Moving back to a notion of “place” and “worldliness,” Said redefines the text as more than just a production of a particular time, place, and circumstance. This modified presence is due to the fact that once a text is released into the world—once it moves beyond the author’s mind, imagination, and control onto paper—it becomes a separate entity of its own; it is independent and a part of the world (hence “worldliness”), subject to its own form of growth and development. A text, in this sense, is more like a social movement than a monolithic tome. It is not pinned down to the context in which it was created, but rather morphs through its interaction with the world, changes with the times of which it continues to be a part. Why should we attempt to pin down a text that continues to have a presence in our modern, changing world to a past in which it is necessarily inactive?

            Criticism helps to define and understand the ever-evolving role and influence of literature. The critic is not merely a translator of old, crystalized, and hermetic worlds into a contemporary idiom—criticism instead should be a part of Foucault’s archive, which Said calls a “text’s social discursive presence in the world” (Said 279). This transforms criticism from simple commentary on a text to active engagement with it, at which point criticism becomes integral to the way in which the text works.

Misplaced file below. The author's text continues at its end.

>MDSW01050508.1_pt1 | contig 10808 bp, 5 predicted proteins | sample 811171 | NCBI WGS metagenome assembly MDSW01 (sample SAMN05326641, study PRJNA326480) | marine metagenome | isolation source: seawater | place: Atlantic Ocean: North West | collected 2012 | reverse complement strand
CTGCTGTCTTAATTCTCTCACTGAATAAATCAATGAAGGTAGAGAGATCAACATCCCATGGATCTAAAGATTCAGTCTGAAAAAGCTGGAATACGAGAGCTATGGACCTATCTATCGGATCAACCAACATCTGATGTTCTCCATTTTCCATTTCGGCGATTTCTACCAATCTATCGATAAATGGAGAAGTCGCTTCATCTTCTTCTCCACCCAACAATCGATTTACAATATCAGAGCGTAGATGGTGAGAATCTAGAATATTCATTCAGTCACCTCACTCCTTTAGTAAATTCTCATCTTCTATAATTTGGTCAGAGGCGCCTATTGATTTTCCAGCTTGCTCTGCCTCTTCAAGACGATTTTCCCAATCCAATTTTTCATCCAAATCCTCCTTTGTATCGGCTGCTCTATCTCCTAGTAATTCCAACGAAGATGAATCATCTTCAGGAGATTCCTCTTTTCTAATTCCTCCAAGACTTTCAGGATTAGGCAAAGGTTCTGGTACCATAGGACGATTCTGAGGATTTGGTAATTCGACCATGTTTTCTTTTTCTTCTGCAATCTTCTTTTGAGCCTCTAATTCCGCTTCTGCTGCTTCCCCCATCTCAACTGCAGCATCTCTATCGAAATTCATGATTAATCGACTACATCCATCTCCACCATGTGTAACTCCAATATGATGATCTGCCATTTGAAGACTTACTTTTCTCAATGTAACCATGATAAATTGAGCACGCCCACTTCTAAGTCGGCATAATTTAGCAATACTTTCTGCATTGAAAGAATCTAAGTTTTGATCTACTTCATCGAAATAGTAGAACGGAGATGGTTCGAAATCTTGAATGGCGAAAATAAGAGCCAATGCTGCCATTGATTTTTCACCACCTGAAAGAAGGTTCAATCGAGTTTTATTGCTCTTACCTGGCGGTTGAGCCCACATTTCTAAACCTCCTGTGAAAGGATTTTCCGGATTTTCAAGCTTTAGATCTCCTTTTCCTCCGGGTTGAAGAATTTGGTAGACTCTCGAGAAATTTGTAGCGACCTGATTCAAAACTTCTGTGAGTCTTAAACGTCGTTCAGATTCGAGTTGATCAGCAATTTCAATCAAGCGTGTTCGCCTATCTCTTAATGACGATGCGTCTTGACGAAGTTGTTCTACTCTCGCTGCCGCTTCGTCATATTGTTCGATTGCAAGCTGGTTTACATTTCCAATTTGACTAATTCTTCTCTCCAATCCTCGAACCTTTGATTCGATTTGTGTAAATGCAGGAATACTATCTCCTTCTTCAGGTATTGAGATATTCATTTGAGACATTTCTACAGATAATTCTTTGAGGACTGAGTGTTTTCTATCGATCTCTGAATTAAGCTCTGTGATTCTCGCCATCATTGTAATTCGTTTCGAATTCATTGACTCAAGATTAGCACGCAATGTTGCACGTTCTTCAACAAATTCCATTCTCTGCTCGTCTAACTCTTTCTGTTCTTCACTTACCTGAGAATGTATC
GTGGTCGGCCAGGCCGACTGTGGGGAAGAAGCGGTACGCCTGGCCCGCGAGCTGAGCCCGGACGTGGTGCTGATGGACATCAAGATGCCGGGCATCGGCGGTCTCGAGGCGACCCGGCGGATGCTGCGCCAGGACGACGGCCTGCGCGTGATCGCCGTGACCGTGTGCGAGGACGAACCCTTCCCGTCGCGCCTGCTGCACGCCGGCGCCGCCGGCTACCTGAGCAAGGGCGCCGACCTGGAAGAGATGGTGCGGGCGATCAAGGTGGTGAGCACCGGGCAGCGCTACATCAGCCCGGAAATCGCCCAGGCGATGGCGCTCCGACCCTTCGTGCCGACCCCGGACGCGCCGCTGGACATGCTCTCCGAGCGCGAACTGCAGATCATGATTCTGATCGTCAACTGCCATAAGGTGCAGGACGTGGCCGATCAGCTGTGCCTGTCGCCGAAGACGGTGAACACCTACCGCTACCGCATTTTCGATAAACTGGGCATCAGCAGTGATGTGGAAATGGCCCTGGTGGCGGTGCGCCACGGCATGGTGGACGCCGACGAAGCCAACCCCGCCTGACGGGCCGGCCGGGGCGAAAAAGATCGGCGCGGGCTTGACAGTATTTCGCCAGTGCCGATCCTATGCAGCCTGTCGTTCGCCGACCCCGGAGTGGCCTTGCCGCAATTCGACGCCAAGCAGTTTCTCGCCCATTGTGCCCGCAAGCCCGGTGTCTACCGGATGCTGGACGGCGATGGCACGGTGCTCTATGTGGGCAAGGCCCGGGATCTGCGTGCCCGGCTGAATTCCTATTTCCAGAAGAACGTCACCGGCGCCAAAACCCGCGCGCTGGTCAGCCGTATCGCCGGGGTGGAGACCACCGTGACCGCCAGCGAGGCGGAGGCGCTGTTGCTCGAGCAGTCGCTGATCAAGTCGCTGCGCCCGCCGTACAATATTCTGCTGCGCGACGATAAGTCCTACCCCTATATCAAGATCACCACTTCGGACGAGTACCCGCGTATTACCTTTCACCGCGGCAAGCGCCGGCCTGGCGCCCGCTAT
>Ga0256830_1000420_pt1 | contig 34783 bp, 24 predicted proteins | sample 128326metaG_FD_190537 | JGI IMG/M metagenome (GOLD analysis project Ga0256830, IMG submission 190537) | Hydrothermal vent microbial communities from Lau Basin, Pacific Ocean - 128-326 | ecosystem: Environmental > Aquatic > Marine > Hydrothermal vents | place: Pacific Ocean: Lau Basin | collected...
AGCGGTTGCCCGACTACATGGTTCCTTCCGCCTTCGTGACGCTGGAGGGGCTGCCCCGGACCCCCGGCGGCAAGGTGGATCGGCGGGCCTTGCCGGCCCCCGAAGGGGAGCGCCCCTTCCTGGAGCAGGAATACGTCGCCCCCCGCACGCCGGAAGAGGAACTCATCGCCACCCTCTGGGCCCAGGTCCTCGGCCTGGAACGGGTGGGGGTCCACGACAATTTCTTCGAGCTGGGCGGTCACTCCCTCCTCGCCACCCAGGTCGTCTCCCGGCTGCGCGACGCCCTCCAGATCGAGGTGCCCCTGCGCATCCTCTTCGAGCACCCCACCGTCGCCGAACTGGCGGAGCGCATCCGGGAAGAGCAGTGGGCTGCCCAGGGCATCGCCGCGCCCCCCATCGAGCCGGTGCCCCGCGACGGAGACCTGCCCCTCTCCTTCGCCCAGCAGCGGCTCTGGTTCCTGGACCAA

If ever you asked yourself, What is the point of studying literature? you can find the answer in Said’s analysis of the essay. “What the essay expresses,” he writes, “is a yearning for conceptuality and intellectuality, as well as a resolution to the ultimate questions of life” (Said 280). These “ultimate questions” are intimately tied to the intention of the critic and the author in general. In fact, the critic and the author are not so different in their pursuits; they simply proffer different manners of expressing and playing with ideas about life and existence, different circumstances with which humanity is forced to grapple. The author creates an imagined or perceived scenario with which to play out his or her views or ideas about life, while the critic responds to those ideas and compares them with others in a shorter, more explicit format. The critic then takes these proposed scenarios and analyzes them in accordance to his or her view of their accuracy, efficacy, and adequacy. This analysis sparks more proposed scenarios that are forever in dialogue with each other, a never-ending loop of question and response. This dialogue is what others might refer to as the more “traditional” critical attempt at valuations of art or literature, but the important thing is the act of eliciting and spawning a response. Thus, criticism moves beyond its chains to the past, its backward-looking position to which others have tried to relegate it, and toward a continued dialogue with the text, both of which reside in the present. This dialogue between text and critic is comparative literature.